Murrumbidgee Junction

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Leading off the Murray Valley Highway approximately 5 kilometres upstream of Boundary Bend and only 50 kilometres south of Robinvale is a small sign posted track that takes you to the junction of two great Australian Rivers: the Murray and the Murrumbidgee.

‘The Indigenous word ‘Murrumbidgee’ translates to ‘plentiful water’.

On January 14, 1830 was a great day in the history of exploration as Captain Charles Sturt encountered the Murray River: “Suddenly the Murrumbidgee took a southern direction but in its tortuous course swept round to every point of the compass with the greatest irregularity. We were carried at a fearful rate down it’s gloomy and contracted banks. At 3 p.m., Hopkinson called out that we were approaching a junction, and in less than a minute afterwards we were hurried into a broad and noble river.” Sturt was on the Murray, 770 miles (1,239 kilometres) from its mouth.

Aptly, the significance of these Rivers for irrigation of agriculture and horticulture is immense. Crops and livestock in huge areas of Victoria, New South Wales and South Australia depend on the water flowing through this junction.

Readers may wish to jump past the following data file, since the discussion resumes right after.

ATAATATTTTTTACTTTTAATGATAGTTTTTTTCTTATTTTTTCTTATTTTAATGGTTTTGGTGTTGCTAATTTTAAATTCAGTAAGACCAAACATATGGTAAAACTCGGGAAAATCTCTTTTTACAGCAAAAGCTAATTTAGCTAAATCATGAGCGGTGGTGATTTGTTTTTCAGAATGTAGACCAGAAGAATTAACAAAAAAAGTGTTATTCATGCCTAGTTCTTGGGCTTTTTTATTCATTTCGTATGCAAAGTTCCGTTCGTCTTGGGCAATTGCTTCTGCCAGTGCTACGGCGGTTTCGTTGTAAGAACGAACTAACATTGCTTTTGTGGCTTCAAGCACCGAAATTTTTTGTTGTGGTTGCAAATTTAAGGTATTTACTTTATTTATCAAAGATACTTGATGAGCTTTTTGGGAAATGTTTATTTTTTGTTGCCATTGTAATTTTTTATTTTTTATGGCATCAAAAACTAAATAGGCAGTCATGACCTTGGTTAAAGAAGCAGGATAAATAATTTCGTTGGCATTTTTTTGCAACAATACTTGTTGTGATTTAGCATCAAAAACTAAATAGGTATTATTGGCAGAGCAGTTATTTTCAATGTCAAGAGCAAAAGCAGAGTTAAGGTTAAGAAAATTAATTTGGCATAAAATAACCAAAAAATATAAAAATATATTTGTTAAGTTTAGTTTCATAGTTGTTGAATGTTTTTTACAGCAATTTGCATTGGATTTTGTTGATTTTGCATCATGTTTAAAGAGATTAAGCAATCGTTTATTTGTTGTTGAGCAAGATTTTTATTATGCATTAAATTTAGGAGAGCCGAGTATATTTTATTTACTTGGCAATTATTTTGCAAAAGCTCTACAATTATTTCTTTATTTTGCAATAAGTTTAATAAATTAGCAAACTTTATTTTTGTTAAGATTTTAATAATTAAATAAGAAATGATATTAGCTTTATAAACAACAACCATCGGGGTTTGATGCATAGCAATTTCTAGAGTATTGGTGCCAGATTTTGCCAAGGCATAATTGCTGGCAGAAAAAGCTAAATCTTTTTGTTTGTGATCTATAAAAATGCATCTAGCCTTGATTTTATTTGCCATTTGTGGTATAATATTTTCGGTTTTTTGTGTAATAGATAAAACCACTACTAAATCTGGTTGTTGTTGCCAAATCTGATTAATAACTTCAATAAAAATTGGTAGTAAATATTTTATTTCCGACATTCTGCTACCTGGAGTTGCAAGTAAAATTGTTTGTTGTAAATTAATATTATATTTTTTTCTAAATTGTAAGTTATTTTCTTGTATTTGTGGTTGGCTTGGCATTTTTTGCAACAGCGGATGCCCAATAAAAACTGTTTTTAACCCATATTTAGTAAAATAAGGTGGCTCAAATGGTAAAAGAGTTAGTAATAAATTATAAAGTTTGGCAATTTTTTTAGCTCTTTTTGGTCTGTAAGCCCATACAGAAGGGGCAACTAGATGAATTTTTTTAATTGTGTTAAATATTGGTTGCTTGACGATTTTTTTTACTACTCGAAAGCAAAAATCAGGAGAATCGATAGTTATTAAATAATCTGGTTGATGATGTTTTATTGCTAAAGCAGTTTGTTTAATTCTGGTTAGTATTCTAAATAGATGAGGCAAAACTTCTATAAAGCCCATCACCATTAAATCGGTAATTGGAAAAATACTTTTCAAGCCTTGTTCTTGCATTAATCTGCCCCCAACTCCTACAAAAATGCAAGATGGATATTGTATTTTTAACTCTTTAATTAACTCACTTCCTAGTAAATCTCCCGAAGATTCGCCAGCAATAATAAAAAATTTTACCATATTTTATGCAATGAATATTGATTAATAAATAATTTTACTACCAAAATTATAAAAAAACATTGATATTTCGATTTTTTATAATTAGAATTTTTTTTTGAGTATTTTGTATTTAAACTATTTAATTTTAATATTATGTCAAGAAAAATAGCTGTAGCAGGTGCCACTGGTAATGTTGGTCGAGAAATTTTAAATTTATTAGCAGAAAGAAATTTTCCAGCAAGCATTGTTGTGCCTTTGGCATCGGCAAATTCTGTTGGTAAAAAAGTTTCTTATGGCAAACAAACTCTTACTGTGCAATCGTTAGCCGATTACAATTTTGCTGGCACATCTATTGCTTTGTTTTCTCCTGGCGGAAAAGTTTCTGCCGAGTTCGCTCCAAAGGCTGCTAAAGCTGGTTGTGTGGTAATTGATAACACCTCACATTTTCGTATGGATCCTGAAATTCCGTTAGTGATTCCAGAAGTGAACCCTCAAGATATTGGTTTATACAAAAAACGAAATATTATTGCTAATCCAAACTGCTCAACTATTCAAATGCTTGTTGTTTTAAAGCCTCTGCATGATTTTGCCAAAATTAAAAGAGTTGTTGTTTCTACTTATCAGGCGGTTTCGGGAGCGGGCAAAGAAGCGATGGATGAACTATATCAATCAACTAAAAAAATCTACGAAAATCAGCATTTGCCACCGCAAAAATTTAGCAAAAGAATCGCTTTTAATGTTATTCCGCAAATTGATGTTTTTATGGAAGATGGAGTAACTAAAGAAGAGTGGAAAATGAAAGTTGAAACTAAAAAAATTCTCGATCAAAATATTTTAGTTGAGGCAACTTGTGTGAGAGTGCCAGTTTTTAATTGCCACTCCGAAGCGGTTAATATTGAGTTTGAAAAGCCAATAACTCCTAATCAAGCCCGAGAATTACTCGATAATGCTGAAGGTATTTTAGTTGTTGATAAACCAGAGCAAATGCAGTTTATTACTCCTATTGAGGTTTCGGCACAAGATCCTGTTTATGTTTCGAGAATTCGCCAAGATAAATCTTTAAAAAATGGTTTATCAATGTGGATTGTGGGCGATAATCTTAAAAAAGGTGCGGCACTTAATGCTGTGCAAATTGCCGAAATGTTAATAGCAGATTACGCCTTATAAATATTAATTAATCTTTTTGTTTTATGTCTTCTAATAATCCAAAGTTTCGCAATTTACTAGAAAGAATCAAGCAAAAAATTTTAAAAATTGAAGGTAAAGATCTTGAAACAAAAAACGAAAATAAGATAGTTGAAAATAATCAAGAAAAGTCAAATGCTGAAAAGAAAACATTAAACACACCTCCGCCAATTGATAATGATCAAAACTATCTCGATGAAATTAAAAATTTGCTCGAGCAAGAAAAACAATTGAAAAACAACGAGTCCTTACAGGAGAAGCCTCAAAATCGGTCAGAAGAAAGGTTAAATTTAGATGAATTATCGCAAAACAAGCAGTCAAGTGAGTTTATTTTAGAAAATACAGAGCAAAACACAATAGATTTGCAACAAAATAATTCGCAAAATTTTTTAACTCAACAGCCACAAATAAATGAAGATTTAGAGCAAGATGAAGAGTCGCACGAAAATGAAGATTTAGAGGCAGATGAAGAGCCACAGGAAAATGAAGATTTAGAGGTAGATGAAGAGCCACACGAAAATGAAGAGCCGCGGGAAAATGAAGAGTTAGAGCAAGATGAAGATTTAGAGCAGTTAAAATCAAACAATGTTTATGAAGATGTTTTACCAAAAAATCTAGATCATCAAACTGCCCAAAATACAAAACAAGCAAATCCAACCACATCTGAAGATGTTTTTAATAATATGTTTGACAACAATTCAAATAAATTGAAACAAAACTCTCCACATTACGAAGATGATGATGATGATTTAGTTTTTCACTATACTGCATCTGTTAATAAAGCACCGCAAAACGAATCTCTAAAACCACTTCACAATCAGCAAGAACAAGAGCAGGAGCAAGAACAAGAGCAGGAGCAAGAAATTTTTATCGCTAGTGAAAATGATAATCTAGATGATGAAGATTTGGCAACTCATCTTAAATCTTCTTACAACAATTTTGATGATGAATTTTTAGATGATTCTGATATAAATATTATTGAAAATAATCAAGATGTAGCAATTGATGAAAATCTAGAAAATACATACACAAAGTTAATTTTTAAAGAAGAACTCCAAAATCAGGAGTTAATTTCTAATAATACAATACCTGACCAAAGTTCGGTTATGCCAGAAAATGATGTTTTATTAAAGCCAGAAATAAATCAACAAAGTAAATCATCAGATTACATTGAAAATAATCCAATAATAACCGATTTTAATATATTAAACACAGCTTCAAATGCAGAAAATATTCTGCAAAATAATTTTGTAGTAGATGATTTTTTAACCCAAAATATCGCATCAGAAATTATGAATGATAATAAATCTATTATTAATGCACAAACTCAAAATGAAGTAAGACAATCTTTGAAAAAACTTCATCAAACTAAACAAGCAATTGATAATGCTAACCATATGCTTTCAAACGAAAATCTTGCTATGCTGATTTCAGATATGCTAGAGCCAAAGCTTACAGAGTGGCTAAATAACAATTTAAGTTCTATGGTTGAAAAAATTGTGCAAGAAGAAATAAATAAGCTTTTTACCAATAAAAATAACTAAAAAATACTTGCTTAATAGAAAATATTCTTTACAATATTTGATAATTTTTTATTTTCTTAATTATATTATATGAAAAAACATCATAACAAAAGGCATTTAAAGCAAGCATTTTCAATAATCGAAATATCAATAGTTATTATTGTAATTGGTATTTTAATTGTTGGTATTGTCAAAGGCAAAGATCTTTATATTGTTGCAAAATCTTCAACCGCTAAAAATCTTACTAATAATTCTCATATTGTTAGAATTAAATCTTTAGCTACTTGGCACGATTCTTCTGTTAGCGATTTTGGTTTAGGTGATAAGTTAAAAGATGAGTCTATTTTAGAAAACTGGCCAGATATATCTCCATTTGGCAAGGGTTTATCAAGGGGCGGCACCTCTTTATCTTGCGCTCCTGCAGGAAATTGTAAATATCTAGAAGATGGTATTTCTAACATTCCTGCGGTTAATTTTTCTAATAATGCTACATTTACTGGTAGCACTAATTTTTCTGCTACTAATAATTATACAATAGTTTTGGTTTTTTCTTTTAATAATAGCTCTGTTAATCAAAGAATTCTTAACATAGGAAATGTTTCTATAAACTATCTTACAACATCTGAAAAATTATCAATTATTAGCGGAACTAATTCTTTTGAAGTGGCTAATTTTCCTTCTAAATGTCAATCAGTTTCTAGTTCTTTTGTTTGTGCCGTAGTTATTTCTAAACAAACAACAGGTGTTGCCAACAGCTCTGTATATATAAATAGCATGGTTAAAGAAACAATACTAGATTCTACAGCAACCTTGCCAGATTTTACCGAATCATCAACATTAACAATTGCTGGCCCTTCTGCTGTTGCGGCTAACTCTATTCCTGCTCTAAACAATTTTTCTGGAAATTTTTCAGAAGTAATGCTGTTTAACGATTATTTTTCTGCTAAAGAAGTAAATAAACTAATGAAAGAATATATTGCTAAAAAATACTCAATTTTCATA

A surprisingly smooth dry weather dirt road leads from a sign denoting Major Mitchell Passage Camp 5 where only 6 kilometres on you will come cross the Junction of the Rivers.

The drive in to the Junction is shaded by stands of red gums while at the Junction itself is a magnificent specimen of a ‘canoe’ or ‘scar’ tree, evidence of the habitation of Indigenous peoples in the region.

‘Apostle’ birds, finches, magpies and kookaburras can be seen and heard along the drive.

Towns and parks south of Robinvale-Euston

Heading south of Robinvale-Euston you can explore our wonderful Murray Mallee region and National Parks. Some of these include: